Green building in China
Green buildings can play a role in helping countries meet their commitments under the Paris Agreement on Climate Change. Green building can provide an important contribution to sustainability, for example, by improving energy efficiency, by improving indoor air quality, and by effective waste treatment. In practice, we see that there is an increasing interest in various forms of green building. However, the existing literature has not identified the role of law in promoting green building. It is, moreover, striking that green building has taken off in a rather impressive manner in China. Although generally there are still huge environmental problems with which China is confronted, for many years already China has been engaged in green building. This paper wants to examine what explains the relative success of green building in China; What specific legal instruments can be used to promote green building; and what lessons can be drawn more generally from experience in China? The paper uses the theory of smart regulation (Gunningham/Grabosky) and the economic analysis of law to examine the importance of different instruments in promoting green building. The paper comes to two key results, being that no single instrument in itself is optimal to promote green building as a result of which a smart mix needs to be designed to promote green building; moreover, for the specific case of China, it is the large government involvement in the economy that has been able to jump-start green building. The Chinese government has, on the one hand, mandated green building in government projects, but on the other hand, also used market-based instruments (like subsidies and public procurement) to promote green building.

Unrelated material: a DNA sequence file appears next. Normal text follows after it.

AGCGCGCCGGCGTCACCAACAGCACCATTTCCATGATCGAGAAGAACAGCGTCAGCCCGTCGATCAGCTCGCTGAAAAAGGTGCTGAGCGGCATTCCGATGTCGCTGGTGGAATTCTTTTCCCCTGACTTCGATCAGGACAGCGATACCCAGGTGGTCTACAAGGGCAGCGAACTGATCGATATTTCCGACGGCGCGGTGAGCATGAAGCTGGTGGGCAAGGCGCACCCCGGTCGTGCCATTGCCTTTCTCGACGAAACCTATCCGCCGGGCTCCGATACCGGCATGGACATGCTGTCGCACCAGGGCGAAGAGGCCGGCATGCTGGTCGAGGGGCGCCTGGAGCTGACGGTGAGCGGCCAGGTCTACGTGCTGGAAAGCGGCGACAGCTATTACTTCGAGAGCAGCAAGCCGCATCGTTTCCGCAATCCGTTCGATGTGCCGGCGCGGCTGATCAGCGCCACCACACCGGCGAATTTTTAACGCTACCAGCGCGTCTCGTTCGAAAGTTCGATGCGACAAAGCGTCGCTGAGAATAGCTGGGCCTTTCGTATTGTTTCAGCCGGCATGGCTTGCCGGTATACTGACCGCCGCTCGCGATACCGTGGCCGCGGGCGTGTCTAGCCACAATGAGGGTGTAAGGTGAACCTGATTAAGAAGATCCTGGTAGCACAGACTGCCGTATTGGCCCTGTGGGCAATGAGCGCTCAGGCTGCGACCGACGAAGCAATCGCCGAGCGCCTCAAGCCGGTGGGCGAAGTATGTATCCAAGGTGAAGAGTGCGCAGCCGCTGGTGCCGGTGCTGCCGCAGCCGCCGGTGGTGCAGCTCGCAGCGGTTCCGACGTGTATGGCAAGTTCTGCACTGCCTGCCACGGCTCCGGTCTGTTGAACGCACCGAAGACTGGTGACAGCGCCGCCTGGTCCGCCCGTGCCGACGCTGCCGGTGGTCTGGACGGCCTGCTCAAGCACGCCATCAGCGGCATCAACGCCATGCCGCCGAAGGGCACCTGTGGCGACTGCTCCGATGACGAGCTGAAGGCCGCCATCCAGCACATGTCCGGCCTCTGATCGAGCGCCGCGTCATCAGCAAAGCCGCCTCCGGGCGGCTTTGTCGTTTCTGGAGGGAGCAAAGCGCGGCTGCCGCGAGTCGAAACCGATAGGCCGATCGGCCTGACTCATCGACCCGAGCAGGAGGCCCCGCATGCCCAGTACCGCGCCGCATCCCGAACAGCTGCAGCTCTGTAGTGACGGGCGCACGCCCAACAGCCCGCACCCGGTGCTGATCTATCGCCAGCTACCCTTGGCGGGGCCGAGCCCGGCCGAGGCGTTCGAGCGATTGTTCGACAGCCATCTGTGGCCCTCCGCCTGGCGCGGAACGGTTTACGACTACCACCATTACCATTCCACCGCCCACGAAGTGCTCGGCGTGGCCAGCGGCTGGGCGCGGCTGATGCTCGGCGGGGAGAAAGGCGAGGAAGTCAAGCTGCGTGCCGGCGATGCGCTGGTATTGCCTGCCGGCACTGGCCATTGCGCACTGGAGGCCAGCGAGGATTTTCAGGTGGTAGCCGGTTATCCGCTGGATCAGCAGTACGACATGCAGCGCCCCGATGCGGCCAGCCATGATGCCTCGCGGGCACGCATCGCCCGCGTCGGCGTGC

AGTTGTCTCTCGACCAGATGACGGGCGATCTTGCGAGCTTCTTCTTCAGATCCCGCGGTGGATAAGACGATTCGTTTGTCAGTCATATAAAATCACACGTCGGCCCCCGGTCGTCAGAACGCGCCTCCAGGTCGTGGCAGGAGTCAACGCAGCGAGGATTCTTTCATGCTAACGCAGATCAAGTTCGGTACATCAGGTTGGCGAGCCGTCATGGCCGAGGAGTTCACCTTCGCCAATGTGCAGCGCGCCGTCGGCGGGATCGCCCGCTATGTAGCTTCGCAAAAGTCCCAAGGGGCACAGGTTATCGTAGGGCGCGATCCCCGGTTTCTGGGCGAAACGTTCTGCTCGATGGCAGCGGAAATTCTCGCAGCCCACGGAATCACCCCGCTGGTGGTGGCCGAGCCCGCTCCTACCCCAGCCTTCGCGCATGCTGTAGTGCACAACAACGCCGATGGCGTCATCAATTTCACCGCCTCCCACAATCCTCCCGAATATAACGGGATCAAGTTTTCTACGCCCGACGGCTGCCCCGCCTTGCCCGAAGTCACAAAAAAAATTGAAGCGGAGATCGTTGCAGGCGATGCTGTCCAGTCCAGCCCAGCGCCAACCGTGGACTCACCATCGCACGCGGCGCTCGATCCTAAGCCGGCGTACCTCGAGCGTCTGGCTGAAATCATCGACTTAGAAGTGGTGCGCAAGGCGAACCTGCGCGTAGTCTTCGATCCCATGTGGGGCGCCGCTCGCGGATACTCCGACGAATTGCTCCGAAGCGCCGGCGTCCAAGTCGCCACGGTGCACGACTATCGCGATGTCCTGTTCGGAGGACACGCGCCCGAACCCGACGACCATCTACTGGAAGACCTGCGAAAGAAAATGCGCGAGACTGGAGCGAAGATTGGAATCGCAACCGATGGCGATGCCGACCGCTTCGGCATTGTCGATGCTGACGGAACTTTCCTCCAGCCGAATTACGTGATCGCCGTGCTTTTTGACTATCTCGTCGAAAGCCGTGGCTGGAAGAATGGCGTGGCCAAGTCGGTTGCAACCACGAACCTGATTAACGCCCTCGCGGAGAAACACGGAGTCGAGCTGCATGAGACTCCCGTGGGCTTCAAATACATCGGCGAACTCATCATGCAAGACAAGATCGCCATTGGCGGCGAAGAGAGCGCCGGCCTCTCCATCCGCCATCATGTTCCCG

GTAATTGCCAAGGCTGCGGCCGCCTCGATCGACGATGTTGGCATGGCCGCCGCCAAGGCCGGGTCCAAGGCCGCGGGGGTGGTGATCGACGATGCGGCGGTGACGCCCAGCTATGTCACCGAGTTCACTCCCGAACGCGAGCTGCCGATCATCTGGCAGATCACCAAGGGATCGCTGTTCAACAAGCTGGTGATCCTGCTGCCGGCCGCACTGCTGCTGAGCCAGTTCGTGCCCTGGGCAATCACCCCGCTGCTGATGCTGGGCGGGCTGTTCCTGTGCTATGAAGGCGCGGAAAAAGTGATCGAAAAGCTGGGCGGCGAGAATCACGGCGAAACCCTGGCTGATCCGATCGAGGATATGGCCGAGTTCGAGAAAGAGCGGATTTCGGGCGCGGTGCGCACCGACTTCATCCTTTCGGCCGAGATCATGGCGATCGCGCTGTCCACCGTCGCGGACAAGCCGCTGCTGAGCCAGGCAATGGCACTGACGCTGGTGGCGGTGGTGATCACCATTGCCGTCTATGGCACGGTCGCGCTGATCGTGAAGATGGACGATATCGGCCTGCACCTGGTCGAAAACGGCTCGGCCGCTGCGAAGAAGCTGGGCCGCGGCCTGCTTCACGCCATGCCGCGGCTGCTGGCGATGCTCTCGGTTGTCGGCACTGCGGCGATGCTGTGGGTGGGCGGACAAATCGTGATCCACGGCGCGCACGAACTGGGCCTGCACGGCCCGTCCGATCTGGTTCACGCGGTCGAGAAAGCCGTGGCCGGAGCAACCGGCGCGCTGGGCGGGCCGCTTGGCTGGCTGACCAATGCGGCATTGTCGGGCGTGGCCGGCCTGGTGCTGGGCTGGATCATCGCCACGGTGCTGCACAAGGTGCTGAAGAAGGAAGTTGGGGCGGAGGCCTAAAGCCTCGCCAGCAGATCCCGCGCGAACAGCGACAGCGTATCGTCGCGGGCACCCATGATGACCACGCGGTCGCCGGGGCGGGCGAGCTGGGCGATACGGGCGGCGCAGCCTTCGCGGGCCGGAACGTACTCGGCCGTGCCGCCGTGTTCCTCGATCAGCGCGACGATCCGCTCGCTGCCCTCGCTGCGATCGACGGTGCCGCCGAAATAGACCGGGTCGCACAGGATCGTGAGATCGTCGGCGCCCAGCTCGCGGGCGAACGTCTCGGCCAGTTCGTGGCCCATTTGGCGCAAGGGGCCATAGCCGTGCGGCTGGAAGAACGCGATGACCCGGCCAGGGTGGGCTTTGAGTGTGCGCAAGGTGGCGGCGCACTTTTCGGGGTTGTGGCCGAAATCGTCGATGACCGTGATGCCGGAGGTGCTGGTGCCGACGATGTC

|Command and control, Green building, Instrument mixes, Market-based instruments, Suasive instruments|
|International Environmental Agreements: Politics, Law and Economics|
|Organisation||Rotterdam Institute of Law and Economics|
Shen, Y, & Faure, M.G. (2020). Green building in China. International Environmental Agreements: Politics, Law and Economics. doi:10.1007/s10784-020-09495-3